Superb Pair of New Guinea Sago Pegs Abelam People Prince Alexander Mountains East Sepik Province Papua New Guinea
|Size||Heights 65cm - 67cm|
A Superb Pair of Abelam Sago Washing Pegs (for processing sago palm into flour) Abelam People Prince Alexander Mountain Area in the East Sepik Province Papua New Guinea
This fine old pair of Sago Washing Pegs are tools used for processing Sago Palm into Sago Starch Flour for the Abelam People. Sago Pegs were used like Clothes Pin to hold a section of coconut fiber at the end of a trough to act as a sieve to drain away the starch from the interior pounded Sago Palm.
The tops of these Sago Pegs are beautifully carved and ochre painted in the form of an Ancestor’s Head surmounted by a Totemic Bird, this is a visual reminder of the presence of their ancestors in day-to-day activities. Some carvers were famous for their utilitarian carvings like these Sago Pegs and they were highly sought by family members and clan members. They are the finest pair I have ever had in 35 years.
Sago is the main staple food for many people living in Papua New Guinea and West Papua- Irian Jaya. The whole family or extended family would have to go out to make sago flour every 2 weeks or so. First, the people usually have to travel some distance to where there are still many Sago Trees belonging to their clan to cut down and process, they cut a small to medium size tree and then split it down the middle to access the pith inside the tree. This pith is then washed through a sieve and the Sago Peg holds the top of the sieve like a clothes peg. When the sago is washed thru this process it coagulates at the bottom of the sieve where when settles it can be cut into blocks and carried back to the village in homemade backpacks. This will feed a family for 2 weeks or so. Though the Abelam are famous gardeners of ceremonial Yams they also live on Sago. I have accompanied families to make sago a number of times and it is hard work !
Provenance: The Todd Barlin Collection of New Guinea and Oceanic Art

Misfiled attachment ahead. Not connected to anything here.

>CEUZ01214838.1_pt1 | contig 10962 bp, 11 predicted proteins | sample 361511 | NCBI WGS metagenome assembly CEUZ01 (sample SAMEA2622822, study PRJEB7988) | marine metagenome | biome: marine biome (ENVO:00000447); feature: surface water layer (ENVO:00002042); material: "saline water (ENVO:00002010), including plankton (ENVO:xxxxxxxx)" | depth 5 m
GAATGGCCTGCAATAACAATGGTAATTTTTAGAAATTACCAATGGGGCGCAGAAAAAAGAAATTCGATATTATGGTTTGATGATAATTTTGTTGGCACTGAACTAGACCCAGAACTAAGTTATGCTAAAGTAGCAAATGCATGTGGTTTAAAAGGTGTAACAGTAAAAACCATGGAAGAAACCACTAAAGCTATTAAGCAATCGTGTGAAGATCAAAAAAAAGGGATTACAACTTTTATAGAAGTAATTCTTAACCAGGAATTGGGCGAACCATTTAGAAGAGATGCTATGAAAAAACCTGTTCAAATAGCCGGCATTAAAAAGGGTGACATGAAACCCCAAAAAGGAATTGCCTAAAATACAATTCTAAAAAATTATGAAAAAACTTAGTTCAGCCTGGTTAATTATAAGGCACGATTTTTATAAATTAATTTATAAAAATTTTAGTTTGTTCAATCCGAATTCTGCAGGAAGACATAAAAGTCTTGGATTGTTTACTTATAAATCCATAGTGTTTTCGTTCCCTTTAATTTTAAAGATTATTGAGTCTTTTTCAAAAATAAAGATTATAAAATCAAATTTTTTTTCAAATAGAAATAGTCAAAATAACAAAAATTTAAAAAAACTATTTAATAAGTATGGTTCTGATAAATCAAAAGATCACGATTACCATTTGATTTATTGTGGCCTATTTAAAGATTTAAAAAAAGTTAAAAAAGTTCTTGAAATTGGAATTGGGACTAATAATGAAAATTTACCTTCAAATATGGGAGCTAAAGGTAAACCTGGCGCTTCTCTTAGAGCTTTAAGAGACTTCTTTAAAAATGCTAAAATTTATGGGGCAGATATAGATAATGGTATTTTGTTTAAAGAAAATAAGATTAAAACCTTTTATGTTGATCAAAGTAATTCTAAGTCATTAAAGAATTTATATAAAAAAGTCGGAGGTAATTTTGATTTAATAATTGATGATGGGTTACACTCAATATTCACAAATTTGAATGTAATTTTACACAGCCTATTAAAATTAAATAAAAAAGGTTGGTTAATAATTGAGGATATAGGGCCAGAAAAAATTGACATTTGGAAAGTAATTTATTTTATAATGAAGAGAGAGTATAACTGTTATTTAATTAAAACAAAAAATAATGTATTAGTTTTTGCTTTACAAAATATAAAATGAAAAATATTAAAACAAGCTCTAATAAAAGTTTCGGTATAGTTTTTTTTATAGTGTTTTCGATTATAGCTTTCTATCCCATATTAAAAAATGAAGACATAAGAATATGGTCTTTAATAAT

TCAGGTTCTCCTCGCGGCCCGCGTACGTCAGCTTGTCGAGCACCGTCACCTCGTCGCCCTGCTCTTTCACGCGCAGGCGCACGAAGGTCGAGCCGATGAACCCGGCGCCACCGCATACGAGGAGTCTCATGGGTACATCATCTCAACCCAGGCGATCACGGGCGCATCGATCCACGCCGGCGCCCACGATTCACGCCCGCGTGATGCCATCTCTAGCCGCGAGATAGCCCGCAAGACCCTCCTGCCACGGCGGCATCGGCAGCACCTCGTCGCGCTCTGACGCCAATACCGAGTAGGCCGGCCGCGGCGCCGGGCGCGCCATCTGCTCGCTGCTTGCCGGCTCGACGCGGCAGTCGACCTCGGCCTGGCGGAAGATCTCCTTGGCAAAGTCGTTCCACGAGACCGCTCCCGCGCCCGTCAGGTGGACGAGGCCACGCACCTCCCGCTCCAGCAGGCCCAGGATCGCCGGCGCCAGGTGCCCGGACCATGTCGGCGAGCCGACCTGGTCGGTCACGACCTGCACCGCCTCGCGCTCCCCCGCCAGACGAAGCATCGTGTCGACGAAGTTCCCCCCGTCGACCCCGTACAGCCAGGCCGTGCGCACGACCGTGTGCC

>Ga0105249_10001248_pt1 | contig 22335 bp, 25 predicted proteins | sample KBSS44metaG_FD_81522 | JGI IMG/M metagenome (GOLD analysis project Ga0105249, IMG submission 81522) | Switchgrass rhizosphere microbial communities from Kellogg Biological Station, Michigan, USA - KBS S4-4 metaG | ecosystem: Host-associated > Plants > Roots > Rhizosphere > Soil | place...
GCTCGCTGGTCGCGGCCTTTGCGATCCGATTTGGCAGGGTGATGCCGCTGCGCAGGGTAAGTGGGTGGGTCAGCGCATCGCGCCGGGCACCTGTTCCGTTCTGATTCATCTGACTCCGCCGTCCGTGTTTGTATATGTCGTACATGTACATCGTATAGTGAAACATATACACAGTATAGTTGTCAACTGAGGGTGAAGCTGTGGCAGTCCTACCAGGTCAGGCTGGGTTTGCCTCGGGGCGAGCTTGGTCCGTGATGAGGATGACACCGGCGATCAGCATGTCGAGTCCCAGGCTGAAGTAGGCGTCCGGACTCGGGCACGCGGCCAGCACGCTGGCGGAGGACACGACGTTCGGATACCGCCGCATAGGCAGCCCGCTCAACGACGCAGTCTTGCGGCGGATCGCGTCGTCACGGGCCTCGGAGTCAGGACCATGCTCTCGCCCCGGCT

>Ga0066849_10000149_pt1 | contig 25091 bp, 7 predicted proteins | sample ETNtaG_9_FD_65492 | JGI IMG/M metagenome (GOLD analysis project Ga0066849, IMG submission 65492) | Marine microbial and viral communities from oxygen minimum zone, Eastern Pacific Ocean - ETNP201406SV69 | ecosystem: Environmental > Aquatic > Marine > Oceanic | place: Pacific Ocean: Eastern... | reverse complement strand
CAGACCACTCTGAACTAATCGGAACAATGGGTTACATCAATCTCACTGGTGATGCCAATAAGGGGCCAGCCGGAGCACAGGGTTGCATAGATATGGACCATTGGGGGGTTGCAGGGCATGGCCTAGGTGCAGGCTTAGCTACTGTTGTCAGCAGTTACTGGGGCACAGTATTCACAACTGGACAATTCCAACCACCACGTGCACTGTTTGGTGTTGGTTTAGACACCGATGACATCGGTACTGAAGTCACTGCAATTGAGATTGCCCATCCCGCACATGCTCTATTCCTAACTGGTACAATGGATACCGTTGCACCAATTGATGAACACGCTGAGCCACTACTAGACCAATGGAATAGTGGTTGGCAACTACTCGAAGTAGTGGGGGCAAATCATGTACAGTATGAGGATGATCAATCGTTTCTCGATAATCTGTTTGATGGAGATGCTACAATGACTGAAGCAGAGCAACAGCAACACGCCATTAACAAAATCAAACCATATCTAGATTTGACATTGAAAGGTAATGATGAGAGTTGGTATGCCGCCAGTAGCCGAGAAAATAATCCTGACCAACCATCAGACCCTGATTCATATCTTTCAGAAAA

I first went to Papua New Guinea in 1985 for an adventure & what I found was that I really enjoyed being with the people of New Guinea, over the next 38 years I spent extensive time spent collecting and documenting traditional art & ceremonies in remote areas of Papua New Guinea & West Papua, The Solomon Islands & Vanuatu & the other Pacific Islands countries. During these travels, I made major collections of New Guinea & Oceanic Art for major Museums and Public Art Galleries
I was honoured by being in the prestigious Louvre Museum Magazine for the collections I made for The Museum of African & Oceanic Art Paris in 1996 (now the Musee Quai Branly) for the exhibition “Asmat et Mimika d’ Irian Jaya April 1996 At THE MUSEE NATIONAL des ARTS D’AFRIQUE et d’ OCEANIE, Paris
See all of the links & photos in my new EXHIBITIONS GALLERY and there is the link to the article in the prestigious Louvre Magazine 1996
I have artwork for Museums & Art Galleries but also for collectors at every stage of their collecting. I want to encourage people to explore the fine art of New Guinea & West Papua and the Pacific Islands and to be able to see and touch the artworks in a relaxed and friendly manner in my Sydney Gallery. I would like to invite you to visit my gallery and see the artworks in person and also look at my website www.oceanicartsaustralia.com where there are many Galleries & Sub Galleries to explore.
My Gallery of nearly 40 years is the last physical gallery in Sydney that specialises in New Guinea & Oceanic Art. Sydney is just a couple hours’ flight to New Guinea & the Pacific Islands where all of these amazing artworks came from, Australia’s closest neighbours.